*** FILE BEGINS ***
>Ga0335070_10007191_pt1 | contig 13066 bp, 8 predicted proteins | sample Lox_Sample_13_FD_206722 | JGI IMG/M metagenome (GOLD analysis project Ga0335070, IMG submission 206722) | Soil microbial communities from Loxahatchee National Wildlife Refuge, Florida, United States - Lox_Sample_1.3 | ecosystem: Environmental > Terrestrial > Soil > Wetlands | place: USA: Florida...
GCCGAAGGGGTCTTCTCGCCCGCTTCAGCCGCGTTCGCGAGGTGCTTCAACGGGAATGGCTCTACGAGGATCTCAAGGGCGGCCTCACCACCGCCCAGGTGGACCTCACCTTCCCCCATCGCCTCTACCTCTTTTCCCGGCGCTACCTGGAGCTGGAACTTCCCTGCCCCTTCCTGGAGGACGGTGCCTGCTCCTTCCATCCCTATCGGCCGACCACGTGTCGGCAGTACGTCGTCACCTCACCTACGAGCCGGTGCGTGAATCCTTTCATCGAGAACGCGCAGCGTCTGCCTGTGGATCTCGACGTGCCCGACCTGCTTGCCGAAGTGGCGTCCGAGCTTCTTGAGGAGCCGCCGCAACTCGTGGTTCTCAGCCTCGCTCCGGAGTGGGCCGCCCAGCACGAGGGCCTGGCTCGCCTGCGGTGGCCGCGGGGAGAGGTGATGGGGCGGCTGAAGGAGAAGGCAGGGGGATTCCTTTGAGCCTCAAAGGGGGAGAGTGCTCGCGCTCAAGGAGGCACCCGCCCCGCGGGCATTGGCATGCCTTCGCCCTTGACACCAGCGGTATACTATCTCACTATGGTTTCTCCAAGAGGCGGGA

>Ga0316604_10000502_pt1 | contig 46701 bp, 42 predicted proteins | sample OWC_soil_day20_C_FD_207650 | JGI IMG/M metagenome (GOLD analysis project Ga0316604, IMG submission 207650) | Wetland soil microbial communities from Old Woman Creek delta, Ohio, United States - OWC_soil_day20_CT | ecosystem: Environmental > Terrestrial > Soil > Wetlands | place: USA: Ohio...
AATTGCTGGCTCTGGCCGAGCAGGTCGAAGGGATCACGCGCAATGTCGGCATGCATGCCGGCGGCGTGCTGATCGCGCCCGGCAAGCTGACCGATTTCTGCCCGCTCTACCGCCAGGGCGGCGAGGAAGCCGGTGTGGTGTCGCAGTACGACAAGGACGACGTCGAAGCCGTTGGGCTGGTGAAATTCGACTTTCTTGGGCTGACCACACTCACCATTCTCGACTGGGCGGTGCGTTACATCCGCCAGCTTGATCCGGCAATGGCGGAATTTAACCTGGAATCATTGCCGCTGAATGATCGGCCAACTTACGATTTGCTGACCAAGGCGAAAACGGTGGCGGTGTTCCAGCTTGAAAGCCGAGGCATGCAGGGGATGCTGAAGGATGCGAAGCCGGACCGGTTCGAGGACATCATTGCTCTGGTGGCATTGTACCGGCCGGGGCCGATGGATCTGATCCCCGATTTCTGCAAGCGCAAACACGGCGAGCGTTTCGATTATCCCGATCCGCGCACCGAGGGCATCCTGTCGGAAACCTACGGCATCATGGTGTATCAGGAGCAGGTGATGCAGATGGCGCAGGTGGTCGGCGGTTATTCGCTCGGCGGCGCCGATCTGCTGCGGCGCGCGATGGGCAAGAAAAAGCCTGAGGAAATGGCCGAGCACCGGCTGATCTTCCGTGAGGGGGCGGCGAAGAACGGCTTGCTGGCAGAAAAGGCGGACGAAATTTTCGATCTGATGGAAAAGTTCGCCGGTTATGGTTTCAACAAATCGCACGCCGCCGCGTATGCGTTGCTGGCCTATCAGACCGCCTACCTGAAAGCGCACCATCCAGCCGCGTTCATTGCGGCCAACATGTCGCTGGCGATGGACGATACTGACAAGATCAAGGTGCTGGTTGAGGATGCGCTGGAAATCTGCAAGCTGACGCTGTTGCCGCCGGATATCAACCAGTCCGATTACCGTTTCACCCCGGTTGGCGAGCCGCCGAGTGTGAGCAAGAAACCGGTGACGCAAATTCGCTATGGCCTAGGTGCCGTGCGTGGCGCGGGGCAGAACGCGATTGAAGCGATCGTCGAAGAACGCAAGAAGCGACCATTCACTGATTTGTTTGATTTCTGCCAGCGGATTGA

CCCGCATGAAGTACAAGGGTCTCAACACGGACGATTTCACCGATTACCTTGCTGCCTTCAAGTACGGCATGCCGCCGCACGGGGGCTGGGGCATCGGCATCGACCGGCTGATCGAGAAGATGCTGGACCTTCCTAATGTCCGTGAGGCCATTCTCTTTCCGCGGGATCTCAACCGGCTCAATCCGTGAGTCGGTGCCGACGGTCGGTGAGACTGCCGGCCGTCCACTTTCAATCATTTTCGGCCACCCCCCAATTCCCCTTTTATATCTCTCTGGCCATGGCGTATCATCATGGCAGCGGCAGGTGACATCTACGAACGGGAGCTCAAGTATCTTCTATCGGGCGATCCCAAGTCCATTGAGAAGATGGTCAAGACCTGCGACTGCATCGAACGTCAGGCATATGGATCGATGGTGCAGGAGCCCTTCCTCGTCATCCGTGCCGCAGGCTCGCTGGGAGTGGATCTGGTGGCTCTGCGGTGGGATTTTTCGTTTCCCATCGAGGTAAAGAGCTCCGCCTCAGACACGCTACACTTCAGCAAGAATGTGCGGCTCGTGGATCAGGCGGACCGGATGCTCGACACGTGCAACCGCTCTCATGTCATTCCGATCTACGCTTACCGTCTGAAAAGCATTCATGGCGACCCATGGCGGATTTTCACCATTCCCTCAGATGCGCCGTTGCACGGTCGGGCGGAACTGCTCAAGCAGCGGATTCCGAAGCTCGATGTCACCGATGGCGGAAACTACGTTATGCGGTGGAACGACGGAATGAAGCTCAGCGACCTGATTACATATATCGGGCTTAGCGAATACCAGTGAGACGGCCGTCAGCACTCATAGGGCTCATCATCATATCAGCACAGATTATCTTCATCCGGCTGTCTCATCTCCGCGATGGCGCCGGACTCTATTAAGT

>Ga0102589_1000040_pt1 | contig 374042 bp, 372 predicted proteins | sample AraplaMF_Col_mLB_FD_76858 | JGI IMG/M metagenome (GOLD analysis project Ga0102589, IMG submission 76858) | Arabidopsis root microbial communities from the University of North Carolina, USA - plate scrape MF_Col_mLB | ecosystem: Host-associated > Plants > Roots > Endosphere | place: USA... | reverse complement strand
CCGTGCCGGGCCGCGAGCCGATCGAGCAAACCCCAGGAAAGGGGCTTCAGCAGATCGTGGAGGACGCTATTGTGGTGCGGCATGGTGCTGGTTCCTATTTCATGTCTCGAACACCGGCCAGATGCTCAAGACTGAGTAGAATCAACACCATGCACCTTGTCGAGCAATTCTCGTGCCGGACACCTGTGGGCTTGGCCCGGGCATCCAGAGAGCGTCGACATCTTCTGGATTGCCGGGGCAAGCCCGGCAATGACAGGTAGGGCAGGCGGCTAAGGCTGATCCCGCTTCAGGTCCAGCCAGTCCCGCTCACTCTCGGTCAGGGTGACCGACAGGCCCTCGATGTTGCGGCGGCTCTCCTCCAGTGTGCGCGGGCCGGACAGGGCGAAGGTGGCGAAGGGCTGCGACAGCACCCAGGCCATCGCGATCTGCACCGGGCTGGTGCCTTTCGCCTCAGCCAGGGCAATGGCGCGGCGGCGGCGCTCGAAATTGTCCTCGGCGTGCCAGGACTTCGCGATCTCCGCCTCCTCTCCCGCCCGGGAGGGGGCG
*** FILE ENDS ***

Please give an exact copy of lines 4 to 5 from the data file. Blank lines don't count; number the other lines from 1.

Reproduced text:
AATTGCTGGCTCTGGCCGAGCAGGTCGAAGGGATCACGCGCAATGTCGGCATGCATGCCGGCGGCGTGCTGATCGCGCCCGGCAAGCTGACCGATTTCTGCCCGCTCTACCGCCAGGGCGGCGAGGAAGCCGGTGTGGTGTCGCAGTACGACAAGGACGACGTCGAAGCCGTTGGGCTGGTGAAATTCGACTTTCTTGGGCTGACCACACTCACCATTCTCGACTGGGCGGTGCGTTACATCCGCCAGCTTGATCCGGCAATGGCGGAATTTAACCTGGAATCATTGCCGCTGAATGATCGGCCAACTTACGATTTGCTGACCAAGGCGAAAACGGTGGCGGTGTTCCAGCTTGAAAGCCGAGGCATGCAGGGGATGCTGAAGGATGCGAAGCCGGACCGGTTCGAGGACATCATTGCTCTGGTGGCATTGTACCGGCCGGGGCCGATGGATCTGATCCCCGATTTCTGCAAGCGCAAACACGGCGAGCGTTTCGATTATCCCGATCCGCGCACCGAGGGCATCCTGTCGGAAACCTACGGCATCATGGTGTATCAGGAGCAGGTGATGCAGATGGCGCAGGTGGTCGGCGGTTATTCGCTCGGCGGCGCCGATCTGCTGCGGCGCGCGATGGGCAAGAAAAAGCCTGAGGAAATGGCCGAGCACCGGCTGATCTTCCGTGAGGGGGCGGCGAAGAACGGCTTGCTGGCAGAAAAGGCGGACGAAATTTTCGATCTGATGGAAAAGTTCGCCGGTTATGGTTTCAACAAATCGCACGCCGCCGCGTATGCGTTGCTGGCCTATCAGACCGCCTACCTGAAAGCGCACCATCCAGCCGCGTTCATTGCGGCCAACATGTCGCTGGCGATGGACGATACTGACAAGATCAAGGTGCTGGTTGAGGATGCGCTGGAAATCTGCAAGCTGACGCTGTTGCCGCCGGATATCAACCAGTCCGATTACCGTTTCACCCCGGTTGGCGAGCCGCCGAGTGTGAGCAAGAAACCGGTGACGCAAATTCGCTATGGCCTAGGTGCCGTGCGTGGCGCGGGGCAGAACGCGATTGAAGCGATCGTCGAAGAACGCAAGAAGCGACCATTCACTGATTTGTTTGATTTCTGCCAGCGGATTGA

CCCGCATGAAGTACAAGGGTCTCAACACGGACGATTTCACCGATTACCTTGCTGCCTTCAAGTACGGCATGCCGCCGCACGGGGGCTGGGGCATCGGCATCGACCGGCTGATCGAGAAGATGCTGGACCTTCCTAATGTCCGTGAGGCCATTCTCTTTCCGCGGGATCTCAACCGGCTCAATCCGTGAGTCGGTGCCGACGGTCGGTGAGACTGCCGGCCGTCCACTTTCAATCATTTTCGGCCACCCCCCAATTCCCCTTTTATATCTCTCTGGCCATGGCGTATCATCATGGCAGCGGCAGGTGACATCTACGAACGGGAGCTCAAGTATCTTCTATCGGGCGATCCCAAGTCCATTGAGAAGATGGTCAAGACCTGCGACTGCATCGAACGTCAGGCATATGGATCGATGGTGCAGGAGCCCTTCCTCGTCATCCGTGCCGCAGGCTCGCTGGGAGTGGATCTGGTGGCTCTGCGGTGGGATTTTTCGTTTCCCATCGAGGTAAAGAGCTCCGCCTCAGACACGCTACACTTCAGCAAGAATGTGCGGCTCGTGGATCAGGCGGACCGGATGCTCGACACGTGCAACCGCTCTCATGTCATTCCGATCTACGCTTACCGTCTGAAAAGCATTCATGGCGACCCATGGCGGATTTTCACCATTCCCTCAGATGCGCCGTTGCACGGTCGGGCGGAACTGCTCAAGCAGCGGATTCCGAAGCTCGATGTCACCGATGGCGGAAACTACGTTATGCGGTGGAACGACGGAATGAAGCTCAGCGACCTGATTACATATATCGGGCTTAGCGAATACCAGTGAGACGGCCGTCAGCACTCATAGGGCTCATCATCATATCAGCACAGATTATCTTCATCCGGCTGTCTCATCTCCGCGATGGCGCCGGACTCTATTAAGT